An Unlikely Leader
June 25, 2018: Yesterday, we lost a game (at a big margin) to a team that really, well, wasn’t too special. It’s officially the most challenging season I’ve ever played in from a team standpoint, and for the past few weeks, I’ve had a difficult time remaining above water. Sometimes it feels like we cannot catch a break. Sometimes it feels like we are scared. Sometimes it feels like we just don’t want it. But whatever it is, it isn’t working.
The continual disappointment is taking a major toll on our team. Once creative, excited and energetic, we are so defeated now, and it shows: we barely have enough healthy players to field an entire squad.
In midst of all the things that I could find as negative, I want to highlight that there is (at least) one big ray of light who is stepping up. Her name is Beata, and at 17 years old, she is the youngest player on our team.
Yesterday, she scored our only goal (assisted by Hanna on a perfect cutback cross), and I have to share this picture of their reaction below, because this… THIS is what it is all about.
I have the pleasure/pain of often marking Beata at practice and I have to admit: I kind of hate it. The girl is constantly stepping on my toes, pushing me when I’m in the air, and slamming into me with all the weight of her 5”3 body (which doesn’t seem like it will hurt, but I can assure you, it does!). She goes in 100% to every tackle, and she always challenges for the air balls, despite being one of the smaller ones out there. She is fast… like very very fast, and in a time where so many of us are finding it hard to have the energy to work through the disappointment, Beata does. Inevitably, she is making me better, and all of those around her.
A few weeks ago, my dad, who is a damn tough critic, picked out Beata individually from our team, and told me that he believes in her. He predicted she would start scoring more.
“I hope so,” I replied.
“No, no… she will,” he insisted (my father is often right, which is usually annoying, but this time I would be okay with it).
Last week at training, I told her what he said. Just in passing, nothing special, but I figured she should know that she’s got a fan in my dad.
Our lead yesterday did not last for long, and at half time, I really lost it, in a very “come-to-Jesus” moment where I essentially reamed out the team for missing tackles, playing scared and acting like we didn’t want to be there. In Sweden, as I’ve mentioned, raw emotion does not reign supreme, and while my intensity probably scared the you-know-what out of some of them, it was important to me that the team girls saw the impassioned mix of anger, sadness, and desperation that has been building up in me for weeks now. If you’ve been on a team with me before, you know exactly what this speech sounded like (shout out to Power and Penn State, and even Woodson High School girls who I coached!!!). It’s not for everyone, I know, but I can no longer sit quietly and watch this season slip through our hands.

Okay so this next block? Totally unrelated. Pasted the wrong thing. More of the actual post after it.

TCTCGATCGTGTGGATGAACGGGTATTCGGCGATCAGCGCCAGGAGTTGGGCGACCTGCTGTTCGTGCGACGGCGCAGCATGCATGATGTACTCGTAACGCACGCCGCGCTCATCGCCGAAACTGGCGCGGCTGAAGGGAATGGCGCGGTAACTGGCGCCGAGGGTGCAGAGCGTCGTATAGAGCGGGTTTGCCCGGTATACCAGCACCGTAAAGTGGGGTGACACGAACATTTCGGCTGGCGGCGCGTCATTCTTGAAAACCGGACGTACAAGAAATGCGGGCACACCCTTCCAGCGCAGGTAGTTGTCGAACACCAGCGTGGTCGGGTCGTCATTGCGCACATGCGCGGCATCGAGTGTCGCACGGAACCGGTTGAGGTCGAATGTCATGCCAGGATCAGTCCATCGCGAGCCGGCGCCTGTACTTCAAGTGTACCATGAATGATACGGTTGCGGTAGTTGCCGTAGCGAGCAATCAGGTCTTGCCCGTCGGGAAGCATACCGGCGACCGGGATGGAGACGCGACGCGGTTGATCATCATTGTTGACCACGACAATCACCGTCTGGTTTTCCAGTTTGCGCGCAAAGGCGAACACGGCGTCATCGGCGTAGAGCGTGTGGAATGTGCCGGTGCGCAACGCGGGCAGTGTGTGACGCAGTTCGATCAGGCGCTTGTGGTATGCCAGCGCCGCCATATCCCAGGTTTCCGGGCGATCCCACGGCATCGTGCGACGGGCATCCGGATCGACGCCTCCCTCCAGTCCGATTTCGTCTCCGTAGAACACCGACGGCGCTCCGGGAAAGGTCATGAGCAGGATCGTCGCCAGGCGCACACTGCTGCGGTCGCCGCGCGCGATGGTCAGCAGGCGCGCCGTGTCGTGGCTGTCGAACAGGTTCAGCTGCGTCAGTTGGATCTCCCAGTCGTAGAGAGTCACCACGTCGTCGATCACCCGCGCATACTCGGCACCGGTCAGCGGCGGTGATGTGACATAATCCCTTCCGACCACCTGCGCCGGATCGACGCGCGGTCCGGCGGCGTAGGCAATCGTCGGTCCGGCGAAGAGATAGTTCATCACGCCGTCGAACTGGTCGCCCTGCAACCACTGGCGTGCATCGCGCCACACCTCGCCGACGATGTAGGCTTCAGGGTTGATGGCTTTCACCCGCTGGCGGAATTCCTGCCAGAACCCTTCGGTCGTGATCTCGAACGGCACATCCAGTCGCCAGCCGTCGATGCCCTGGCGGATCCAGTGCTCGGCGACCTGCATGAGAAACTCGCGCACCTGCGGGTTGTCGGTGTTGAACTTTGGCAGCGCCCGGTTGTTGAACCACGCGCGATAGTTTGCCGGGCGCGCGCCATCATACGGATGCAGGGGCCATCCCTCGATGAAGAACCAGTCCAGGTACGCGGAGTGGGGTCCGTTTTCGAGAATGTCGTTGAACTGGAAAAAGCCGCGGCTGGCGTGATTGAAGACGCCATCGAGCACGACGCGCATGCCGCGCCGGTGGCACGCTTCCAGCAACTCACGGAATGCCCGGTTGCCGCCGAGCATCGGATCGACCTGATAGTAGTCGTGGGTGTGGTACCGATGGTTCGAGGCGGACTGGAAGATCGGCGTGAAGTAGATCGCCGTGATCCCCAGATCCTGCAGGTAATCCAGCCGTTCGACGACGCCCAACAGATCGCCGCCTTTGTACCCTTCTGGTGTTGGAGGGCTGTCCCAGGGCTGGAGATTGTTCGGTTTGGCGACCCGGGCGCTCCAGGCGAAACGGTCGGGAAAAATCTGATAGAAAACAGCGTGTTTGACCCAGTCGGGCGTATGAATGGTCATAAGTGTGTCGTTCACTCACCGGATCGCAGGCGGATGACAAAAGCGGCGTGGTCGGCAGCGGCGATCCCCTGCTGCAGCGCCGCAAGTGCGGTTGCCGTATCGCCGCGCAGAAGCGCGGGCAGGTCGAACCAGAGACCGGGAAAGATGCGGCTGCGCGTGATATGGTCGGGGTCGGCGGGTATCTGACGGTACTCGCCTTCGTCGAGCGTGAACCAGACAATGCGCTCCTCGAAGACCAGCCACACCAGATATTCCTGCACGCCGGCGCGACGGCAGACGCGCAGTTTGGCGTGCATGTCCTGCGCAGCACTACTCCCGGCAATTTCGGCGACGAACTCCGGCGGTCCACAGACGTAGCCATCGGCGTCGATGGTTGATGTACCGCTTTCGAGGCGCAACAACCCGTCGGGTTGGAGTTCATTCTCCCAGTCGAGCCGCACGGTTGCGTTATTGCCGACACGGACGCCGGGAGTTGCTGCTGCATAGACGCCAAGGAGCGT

For the record, I won that ball hunnie 😘
Who knows if it worked, or if we calmed down, or if the wind blew more in our direction (it didn’t) but in the second half, we decided to battle, and while we didn’t finish any of the opportunities, it was much more a team to be proud of.
We took more chances, we were more aggressive, and we looked like a team who had a little fight in them. After several weeks off due to injury, my teammate Amanda came on the field for the last 15 minutes. I told her this yesterday, but when she made her first play, I was so happy my eyes welled up with tears. I love Amanda’s energy and the way her brain works on the field - off the field.. total weirdo ;) She is such a spark for us, and she just makes stuff happen. It’s awesome. Unfortunately, the lead Assi took in the first half was too much to come back from, and just like Sweden did over the weekend, we walked away with a loss for a game that we were leading in.
After my halftime speech and the second 45 minutes of the game, I had no energy left to give to the team, and for the first time this season, I cried. I had nothing left to give, and I was both physically and emotionally exhausted. We all were. Heads down and hearts heavy, we headed back to Uppsala.
After a 17-hour day, I got in bed and saw message in our team group chat from Beata that read (IN ENGLISH - rarity!!): “Let’s go to sleep now, wake up tomorrow and have fun this week. If we all play with our hearts and remember that we play football because we love it, I know we can come back stronger next weekend.”
Well that did it for me, and again, I started crying, but this time because I was so proud of her, and so happy to see that despite the hole we’ve dug ourselves into, not everyone has given up.
Sometimes you find leadership in places you don’t expect to see it, and yesterday, it was our little young one, Beata, who stepped up to the plate. It’s a pleasure to play with her, and I expect big things in the future.
Like she said, we play this silly sport because we love it, and if you can hold onto that even when things aren’t going well, then you can – and will – rise above.
Until then, peace love and football.
Welcome to Reds Abroad!
Thanks for stopping by! My name is Jessie, and I'll be the main contributor to this blog for the next nine months. While my day job is working for LFC International Academy as our Director of Marketing, I also play professional soccer abroad. For the next nine months, I will be documenting my journey with my new team, IK Uppsala in Sweden, so join along to see just how it goes!
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